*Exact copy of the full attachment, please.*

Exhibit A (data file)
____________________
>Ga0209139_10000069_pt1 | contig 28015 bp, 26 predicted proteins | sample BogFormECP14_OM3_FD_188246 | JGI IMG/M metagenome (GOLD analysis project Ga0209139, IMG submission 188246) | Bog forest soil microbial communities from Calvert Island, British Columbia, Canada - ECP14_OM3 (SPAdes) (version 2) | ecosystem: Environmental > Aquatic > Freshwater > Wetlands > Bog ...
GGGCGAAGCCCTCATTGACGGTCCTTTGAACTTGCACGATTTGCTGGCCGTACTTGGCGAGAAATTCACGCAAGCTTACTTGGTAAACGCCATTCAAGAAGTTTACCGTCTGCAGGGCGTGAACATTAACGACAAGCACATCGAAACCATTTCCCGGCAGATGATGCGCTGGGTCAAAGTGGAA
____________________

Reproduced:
>Ga0209139_10000069_pt1 | contig 28015 bp, 26 predicted proteins | sample BogFormECP14_OM3_FD_188246 | JGI IMG/M metagenome (GOLD analysis project Ga0209139, IMG submission 188246) | Bog forest soil microbial communities from Calvert Island, British Columbia, Canada - ECP14_OM3 (SPAdes) (version 2) | ecosystem: Environmental > Aquatic > Freshwater > Wetlands > Bog ...
GGGCGAAGCCCTCATTGACGGTCCTTTGAACTTGCACGATTTGCTGGCCGTACTTGGCGAGAAATTCACGCAAGCTTACTTGGTAAACGCCATTCAAGAAGTTTACCGTCTGCAGGGCGTGAACATTAACGACAAGCACATCGAAACCATTTCCCGGCAGATGATGCGCTGGGTCAAAGTGGAA